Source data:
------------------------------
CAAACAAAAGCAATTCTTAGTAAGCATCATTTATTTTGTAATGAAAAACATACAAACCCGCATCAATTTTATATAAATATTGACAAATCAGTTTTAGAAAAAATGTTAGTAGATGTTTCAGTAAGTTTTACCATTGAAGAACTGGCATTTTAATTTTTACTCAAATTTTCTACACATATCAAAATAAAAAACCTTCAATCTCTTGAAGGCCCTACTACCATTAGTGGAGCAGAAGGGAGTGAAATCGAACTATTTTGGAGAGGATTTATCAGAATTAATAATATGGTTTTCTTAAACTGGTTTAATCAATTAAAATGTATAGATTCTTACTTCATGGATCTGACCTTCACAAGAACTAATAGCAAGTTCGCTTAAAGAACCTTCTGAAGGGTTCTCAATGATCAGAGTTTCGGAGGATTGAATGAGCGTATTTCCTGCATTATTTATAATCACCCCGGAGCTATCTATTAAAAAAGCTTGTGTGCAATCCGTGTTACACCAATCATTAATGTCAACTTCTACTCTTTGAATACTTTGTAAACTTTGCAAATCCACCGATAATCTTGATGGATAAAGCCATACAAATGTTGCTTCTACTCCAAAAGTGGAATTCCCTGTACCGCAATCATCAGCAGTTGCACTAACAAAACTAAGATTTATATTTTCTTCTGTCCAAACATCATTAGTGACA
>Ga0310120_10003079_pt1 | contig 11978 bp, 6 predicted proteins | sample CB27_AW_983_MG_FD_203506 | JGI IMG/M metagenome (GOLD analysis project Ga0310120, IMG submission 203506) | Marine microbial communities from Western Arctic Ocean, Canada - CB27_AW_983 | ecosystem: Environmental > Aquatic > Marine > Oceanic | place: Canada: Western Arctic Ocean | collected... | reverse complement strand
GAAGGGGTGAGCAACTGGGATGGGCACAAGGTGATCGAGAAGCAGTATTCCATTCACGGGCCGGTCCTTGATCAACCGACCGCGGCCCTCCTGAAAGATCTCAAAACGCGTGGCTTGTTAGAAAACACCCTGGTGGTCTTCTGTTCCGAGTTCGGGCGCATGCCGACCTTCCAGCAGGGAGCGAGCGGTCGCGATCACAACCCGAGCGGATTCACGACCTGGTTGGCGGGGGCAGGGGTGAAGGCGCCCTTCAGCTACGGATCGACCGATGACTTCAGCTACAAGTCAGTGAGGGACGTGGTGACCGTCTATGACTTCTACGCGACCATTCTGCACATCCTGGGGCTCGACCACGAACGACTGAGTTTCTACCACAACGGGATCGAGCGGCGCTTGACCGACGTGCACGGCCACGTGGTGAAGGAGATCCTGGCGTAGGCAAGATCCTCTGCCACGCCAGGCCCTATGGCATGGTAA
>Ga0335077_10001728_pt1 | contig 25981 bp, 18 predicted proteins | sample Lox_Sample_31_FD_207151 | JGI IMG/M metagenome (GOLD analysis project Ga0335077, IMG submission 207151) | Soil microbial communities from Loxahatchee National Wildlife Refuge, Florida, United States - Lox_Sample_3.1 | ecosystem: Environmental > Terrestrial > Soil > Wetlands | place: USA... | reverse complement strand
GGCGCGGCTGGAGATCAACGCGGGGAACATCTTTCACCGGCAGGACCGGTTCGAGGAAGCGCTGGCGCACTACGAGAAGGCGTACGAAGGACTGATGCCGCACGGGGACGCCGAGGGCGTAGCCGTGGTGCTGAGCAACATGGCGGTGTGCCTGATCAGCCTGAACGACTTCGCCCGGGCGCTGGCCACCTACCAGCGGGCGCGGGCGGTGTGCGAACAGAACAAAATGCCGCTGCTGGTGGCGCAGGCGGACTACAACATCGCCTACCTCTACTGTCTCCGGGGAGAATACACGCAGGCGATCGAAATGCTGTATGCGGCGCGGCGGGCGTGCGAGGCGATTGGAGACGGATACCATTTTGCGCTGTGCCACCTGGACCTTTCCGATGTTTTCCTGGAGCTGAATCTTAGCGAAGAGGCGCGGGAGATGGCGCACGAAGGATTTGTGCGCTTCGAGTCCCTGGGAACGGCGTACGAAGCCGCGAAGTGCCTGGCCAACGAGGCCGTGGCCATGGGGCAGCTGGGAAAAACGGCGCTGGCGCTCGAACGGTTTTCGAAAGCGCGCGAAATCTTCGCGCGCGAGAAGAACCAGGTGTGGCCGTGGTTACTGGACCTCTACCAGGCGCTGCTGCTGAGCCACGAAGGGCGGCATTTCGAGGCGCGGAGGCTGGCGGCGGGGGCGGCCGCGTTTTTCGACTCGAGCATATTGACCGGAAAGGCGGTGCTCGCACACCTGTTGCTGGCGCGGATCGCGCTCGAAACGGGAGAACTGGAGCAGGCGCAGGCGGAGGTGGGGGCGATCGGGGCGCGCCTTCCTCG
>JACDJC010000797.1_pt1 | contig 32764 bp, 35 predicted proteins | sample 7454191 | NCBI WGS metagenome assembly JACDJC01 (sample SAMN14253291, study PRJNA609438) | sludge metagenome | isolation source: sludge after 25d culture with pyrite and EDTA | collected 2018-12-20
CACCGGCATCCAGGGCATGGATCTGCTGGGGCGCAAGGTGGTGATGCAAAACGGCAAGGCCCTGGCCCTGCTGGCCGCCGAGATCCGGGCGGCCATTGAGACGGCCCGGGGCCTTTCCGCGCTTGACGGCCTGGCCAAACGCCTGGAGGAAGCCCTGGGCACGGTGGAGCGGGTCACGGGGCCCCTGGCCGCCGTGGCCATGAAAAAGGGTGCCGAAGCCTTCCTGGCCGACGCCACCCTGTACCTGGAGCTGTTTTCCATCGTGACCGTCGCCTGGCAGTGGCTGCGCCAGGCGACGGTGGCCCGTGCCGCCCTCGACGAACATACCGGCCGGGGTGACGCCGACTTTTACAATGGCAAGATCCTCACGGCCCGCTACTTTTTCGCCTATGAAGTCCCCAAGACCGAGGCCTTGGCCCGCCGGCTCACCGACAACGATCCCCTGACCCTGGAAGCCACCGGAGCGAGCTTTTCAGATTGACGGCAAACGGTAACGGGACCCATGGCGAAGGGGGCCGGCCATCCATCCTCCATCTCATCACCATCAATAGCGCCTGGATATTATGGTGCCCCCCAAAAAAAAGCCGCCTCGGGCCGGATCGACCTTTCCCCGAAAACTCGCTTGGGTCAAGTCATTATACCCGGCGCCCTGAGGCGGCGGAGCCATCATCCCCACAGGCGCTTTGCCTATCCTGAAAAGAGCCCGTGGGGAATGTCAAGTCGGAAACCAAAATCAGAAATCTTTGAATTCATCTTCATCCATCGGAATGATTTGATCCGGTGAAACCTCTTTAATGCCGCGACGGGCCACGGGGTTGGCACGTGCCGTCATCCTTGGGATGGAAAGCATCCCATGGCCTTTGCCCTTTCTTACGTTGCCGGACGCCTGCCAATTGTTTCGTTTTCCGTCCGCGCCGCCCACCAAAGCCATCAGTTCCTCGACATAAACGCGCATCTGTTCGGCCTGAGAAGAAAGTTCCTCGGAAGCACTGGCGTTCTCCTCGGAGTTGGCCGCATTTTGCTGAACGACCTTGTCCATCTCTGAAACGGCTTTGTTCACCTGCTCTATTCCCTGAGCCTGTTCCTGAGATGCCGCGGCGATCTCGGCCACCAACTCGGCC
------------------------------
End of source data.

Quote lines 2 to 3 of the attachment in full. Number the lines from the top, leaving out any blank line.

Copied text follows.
>Ga0310120_10003079_pt1 | contig 11978 bp, 6 predicted proteins | sample CB27_AW_983_MG_FD_203506 | JGI IMG/M metagenome (GOLD analysis project Ga0310120, IMG submission 203506) | Marine microbial communities from Western Arctic Ocean, Canada - CB27_AW_983 | ecosystem: Environmental > Aquatic > Marine > Oceanic | place: Canada: Western Arctic Ocean | collected... | reverse complement strand
GAAGGGGTGAGCAACTGGGATGGGCACAAGGTGATCGAGAAGCAGTATTCCATTCACGGGCCGGTCCTTGATCAACCGACCGCGGCCCTCCTGAAAGATCTCAAAACGCGTGGCTTGTTAGAAAACACCCTGGTGGTCTTCTGTTCCGAGTTCGGGCGCATGCCGACCTTCCAGCAGGGAGCGAGCGGTCGCGATCACAACCCGAGCGGATTCACGACCTGGTTGGCGGGGGCAGGGGTGAAGGCGCCCTTCAGCTACGGATCGACCGATGACTTCAGCTACAAGTCAGTGAGGGACGTGGTGACCGTCTATGACTTCTACGCGACCATTCTGCACATCCTGGGGCTCGACCACGAACGACTGAGTTTCTACCACAACGGGATCGAGCGGCGCTTGACCGACGTGCACGGCCACGTGGTGAAGGAGATCCTGGCGTAGGCAAGATCCTCTGCCACGCCAGGCCCTATGGCATGGTAA